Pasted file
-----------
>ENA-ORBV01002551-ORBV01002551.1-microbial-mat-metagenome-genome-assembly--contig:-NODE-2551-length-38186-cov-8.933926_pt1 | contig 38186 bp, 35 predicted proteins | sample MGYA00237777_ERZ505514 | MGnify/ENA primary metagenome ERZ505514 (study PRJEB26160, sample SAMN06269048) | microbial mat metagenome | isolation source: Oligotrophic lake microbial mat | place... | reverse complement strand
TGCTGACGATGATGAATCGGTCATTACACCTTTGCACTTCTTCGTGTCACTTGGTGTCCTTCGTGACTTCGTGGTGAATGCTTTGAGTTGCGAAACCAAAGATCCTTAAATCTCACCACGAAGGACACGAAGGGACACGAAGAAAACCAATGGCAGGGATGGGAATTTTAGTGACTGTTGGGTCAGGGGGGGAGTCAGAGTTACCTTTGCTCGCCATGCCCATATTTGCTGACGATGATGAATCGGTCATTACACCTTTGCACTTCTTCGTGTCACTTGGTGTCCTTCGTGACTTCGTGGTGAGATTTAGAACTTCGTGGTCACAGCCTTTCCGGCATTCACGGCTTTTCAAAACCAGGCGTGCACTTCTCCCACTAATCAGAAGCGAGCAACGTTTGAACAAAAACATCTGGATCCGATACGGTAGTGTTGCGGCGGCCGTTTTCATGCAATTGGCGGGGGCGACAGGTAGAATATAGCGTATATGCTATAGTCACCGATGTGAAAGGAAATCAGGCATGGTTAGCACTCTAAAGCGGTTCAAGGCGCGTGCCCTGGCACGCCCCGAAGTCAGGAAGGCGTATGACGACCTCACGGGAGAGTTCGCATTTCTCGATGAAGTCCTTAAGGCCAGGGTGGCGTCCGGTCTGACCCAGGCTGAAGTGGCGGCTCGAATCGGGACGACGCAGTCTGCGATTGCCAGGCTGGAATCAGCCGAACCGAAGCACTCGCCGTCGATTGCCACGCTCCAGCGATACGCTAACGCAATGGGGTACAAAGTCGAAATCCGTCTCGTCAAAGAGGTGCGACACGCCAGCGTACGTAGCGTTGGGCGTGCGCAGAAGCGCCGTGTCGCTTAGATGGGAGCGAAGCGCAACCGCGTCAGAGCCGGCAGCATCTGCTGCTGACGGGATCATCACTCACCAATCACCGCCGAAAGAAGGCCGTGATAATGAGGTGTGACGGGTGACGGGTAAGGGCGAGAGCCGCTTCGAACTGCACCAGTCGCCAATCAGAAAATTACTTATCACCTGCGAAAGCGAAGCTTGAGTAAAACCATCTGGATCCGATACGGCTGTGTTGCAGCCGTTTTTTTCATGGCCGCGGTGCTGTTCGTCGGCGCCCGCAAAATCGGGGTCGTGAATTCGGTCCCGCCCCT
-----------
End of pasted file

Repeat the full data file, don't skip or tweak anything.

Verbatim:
>ENA-ORBV01002551-ORBV01002551.1-microbial-mat-metagenome-genome-assembly--contig:-NODE-2551-length-38186-cov-8.933926_pt1 | contig 38186 bp, 35 predicted proteins | sample MGYA00237777_ERZ505514 | MGnify/ENA primary metagenome ERZ505514 (study PRJEB26160, sample SAMN06269048) | microbial mat metagenome | isolation source: Oligotrophic lake microbial mat | place... | reverse complement strand
TGCTGACGATGATGAATCGGTCATTACACCTTTGCACTTCTTCGTGTCACTTGGTGTCCTTCGTGACTTCGTGGTGAATGCTTTGAGTTGCGAAACCAAAGATCCTTAAATCTCACCACGAAGGACACGAAGGGACACGAAGAAAACCAATGGCAGGGATGGGAATTTTAGTGACTGTTGGGTCAGGGGGGGAGTCAGAGTTACCTTTGCTCGCCATGCCCATATTTGCTGACGATGATGAATCGGTCATTACACCTTTGCACTTCTTCGTGTCACTTGGTGTCCTTCGTGACTTCGTGGTGAGATTTAGAACTTCGTGGTCACAGCCTTTCCGGCATTCACGGCTTTTCAAAACCAGGCGTGCACTTCTCCCACTAATCAGAAGCGAGCAACGTTTGAACAAAAACATCTGGATCCGATACGGTAGTGTTGCGGCGGCCGTTTTCATGCAATTGGCGGGGGCGACAGGTAGAATATAGCGTATATGCTATAGTCACCGATGTGAAAGGAAATCAGGCATGGTTAGCACTCTAAAGCGGTTCAAGGCGCGTGCCCTGGCACGCCCCGAAGTCAGGAAGGCGTATGACGACCTCACGGGAGAGTTCGCATTTCTCGATGAAGTCCTTAAGGCCAGGGTGGCGTCCGGTCTGACCCAGGCTGAAGTGGCGGCTCGAATCGGGACGACGCAGTCTGCGATTGCCAGGCTGGAATCAGCCGAACCGAAGCACTCGCCGTCGATTGCCACGCTCCAGCGATACGCTAACGCAATGGGGTACAAAGTCGAAATCCGTCTCGTCAAAGAGGTGCGACACGCCAGCGTACGTAGCGTTGGGCGTGCGCAGAAGCGCCGTGTCGCTTAGATGGGAGCGAAGCGCAACCGCGTCAGAGCCGGCAGCATCTGCTGCTGACGGGATCATCACTCACCAATCACCGCCGAAAGAAGGCCGTGATAATGAGGTGTGACGGGTGACGGGTAAGGGCGAGAGCCGCTTCGAACTGCACCAGTCGCCAATCAGAAAATTACTTATCACCTGCGAAAGCGAAGCTTGAGTAAAACCATCTGGATCCGATACGGCTGTGTTGCAGCCGTTTTTTTCATGGCCGCGGTGCTGTTCGTCGGCGCCCGCAAAATCGGGGTCGTGAATTCGGTCCCGCCCCT